Such interaction, the expansion in due course of Muslim communities in India, the rise of Sultanates established on the basis of different levels of compromise between the courts and the local aristocracies, gave new enrichment to the concept of India.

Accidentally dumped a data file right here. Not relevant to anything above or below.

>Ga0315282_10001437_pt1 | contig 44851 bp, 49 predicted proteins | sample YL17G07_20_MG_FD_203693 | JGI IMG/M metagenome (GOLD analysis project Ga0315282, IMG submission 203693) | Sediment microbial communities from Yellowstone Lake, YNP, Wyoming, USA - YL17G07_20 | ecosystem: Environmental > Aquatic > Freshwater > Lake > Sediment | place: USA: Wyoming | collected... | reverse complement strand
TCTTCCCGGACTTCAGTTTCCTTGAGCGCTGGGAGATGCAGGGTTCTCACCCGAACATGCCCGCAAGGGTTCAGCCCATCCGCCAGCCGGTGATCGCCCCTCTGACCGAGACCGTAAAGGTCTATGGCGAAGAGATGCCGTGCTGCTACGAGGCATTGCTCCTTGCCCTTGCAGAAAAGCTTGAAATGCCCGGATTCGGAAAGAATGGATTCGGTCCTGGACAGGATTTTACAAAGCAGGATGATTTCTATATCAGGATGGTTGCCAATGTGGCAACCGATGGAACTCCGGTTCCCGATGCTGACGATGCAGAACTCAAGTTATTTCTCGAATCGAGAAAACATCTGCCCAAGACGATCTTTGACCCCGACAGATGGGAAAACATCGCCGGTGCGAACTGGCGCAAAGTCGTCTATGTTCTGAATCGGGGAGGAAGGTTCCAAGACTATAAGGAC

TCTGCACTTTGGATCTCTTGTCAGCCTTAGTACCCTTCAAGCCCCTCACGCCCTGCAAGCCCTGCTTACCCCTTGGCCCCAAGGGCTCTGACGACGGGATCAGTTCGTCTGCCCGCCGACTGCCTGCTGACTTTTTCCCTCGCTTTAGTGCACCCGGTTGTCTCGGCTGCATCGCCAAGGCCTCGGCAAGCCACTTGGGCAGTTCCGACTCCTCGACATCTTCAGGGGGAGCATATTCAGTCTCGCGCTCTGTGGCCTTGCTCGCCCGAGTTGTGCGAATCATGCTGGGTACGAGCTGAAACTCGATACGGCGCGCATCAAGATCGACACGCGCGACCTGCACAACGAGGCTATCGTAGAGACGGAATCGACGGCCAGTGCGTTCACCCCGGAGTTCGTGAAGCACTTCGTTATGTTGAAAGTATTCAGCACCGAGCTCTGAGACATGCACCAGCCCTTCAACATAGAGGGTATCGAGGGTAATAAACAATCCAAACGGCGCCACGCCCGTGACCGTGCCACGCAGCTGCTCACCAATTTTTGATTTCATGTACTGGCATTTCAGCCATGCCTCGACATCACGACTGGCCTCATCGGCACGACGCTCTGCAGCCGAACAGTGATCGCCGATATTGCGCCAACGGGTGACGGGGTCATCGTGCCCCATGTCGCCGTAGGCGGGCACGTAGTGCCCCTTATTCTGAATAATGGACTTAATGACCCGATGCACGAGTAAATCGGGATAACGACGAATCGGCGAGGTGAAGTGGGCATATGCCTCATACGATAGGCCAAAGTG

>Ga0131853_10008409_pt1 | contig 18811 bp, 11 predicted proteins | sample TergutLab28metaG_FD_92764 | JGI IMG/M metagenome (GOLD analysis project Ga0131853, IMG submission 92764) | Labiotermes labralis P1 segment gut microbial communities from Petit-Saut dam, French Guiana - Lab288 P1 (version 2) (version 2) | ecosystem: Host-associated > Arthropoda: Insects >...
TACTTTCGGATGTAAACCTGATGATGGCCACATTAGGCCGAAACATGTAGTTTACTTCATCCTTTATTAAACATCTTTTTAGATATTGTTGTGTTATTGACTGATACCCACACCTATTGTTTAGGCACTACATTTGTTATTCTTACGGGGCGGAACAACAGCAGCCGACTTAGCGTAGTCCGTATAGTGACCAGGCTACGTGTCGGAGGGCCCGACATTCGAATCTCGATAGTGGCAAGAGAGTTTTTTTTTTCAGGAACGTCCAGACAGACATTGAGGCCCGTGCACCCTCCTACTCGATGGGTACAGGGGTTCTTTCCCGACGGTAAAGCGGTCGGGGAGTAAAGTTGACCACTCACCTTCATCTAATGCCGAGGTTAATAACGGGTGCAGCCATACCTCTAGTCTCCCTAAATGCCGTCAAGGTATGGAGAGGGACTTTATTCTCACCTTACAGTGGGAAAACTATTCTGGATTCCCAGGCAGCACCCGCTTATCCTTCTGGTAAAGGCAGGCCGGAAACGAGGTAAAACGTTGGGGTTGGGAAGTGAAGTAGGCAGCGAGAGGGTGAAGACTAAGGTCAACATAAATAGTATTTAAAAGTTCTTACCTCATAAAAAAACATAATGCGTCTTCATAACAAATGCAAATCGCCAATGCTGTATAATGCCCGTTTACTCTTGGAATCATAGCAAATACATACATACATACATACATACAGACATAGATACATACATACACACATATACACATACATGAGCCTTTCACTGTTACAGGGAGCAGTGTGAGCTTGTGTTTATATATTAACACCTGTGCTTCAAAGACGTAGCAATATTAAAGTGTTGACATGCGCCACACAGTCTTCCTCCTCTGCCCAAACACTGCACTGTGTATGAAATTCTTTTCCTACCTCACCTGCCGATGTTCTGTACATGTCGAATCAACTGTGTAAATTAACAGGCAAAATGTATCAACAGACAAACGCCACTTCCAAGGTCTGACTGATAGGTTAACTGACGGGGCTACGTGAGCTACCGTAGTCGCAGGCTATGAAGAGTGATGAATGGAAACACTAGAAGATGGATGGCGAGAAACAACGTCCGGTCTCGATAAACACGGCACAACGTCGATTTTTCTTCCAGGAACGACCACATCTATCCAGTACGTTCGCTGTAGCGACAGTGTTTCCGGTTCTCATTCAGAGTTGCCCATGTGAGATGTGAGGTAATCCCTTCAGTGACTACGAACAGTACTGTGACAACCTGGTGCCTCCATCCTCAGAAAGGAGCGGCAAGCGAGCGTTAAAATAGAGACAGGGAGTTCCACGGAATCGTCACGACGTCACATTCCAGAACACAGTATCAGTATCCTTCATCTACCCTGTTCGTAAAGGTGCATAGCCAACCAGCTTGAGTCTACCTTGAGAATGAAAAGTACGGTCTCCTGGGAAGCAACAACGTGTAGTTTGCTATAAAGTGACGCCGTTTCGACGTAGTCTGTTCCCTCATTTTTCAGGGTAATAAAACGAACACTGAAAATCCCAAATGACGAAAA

As is well known the ancient Iranian use of the consonant 'h' for Indo- Aryan 's', led to the Iranian form of 'Hind(u)' for the Sanskrit 'Sindhu'; thereafter, to the use of the former name for the entire trans-Indus country, whence has come the form 'India' through the Greek 'Indos'; and, finally, to the later Persian name 'Hindu' for the inhabitant of India, and 'Hindustan' for India itself, with the usual Iranian territorial suffix -stan added to 'Hind(u)'. The suffix -stan, by the way, is general in Persian, e.g. Seistan, Gurjistan, Khuzistan, and Hindustan means simply 'Indian land' not 'the land of (the religious community of) the Hindus', as was construed by the leaders of the Hindu Mahasabha, who also tried to give it a Sanskrit form Hindu-sthan, although such a word never existed in that language. To the medieval Persian and Arabic users, then, Hind/Hindustan was one country, and they attributed to its people a single faith and culture overlooking its variety. The Hindus, to them, were all followers of a religion that was peculiar to 'Hind'; and there was an almost natural transition, already found in Alberuni from the sense of Hindu, as an inhabitant of India, to a follower of a particular religion. It was only by the 14th or 1Sth century that this absolutely alien name was being adopted by the people so designated. In a Jain inscription of 1438-39, Rana Kumbha is flatteringly described as the Hindu-suratrana ('the Hindu Sultan'). But almost simultaneously, from the 14th century onwards, a new word 'Hindi' (also 'Hindustani') began to be used for the general category of Indians, irrespective of religion, for now Muslims too were natives of India, and the term Hindu with its religious connotation would not serve to include them. So Amir Khusrau (d.1324), the famous Persian poet, would say with pride that he was "a Hindustani Turk", and that Hind was his "home and native land". In his Nuh Sipihr he speaks of India's contributions to the world (the numerals, the Panchatantra and chess!), and of the several regional (Hindawi) languages, the Sanskrit of the learned and the common 'Hindi' tongue; but then Persian, he claimed, was now also a part of the Indian language-stock, having been brought hither by the Ghorians and Turks. We see here a conception, perhaps, for the first time, so explicitly propounded of a composite culture being the distinguishing feature of India. That religious barriers continued to exist is hardly to be contested: all cultures in the world have had internal tensions. Yet Kabir, the Muslim weaver (c.l510), was allowed in his strongly monotheistic verses to condemn both Hinduism and Islam and their sacred ritual in the sharpest terms; and Nanak, his younger contemporary, allowed to form a religion independent of both Hinduism and Islam. These are facts surely indicative of conditions in which religious freedom too was seen as part of the cultural milieu of India.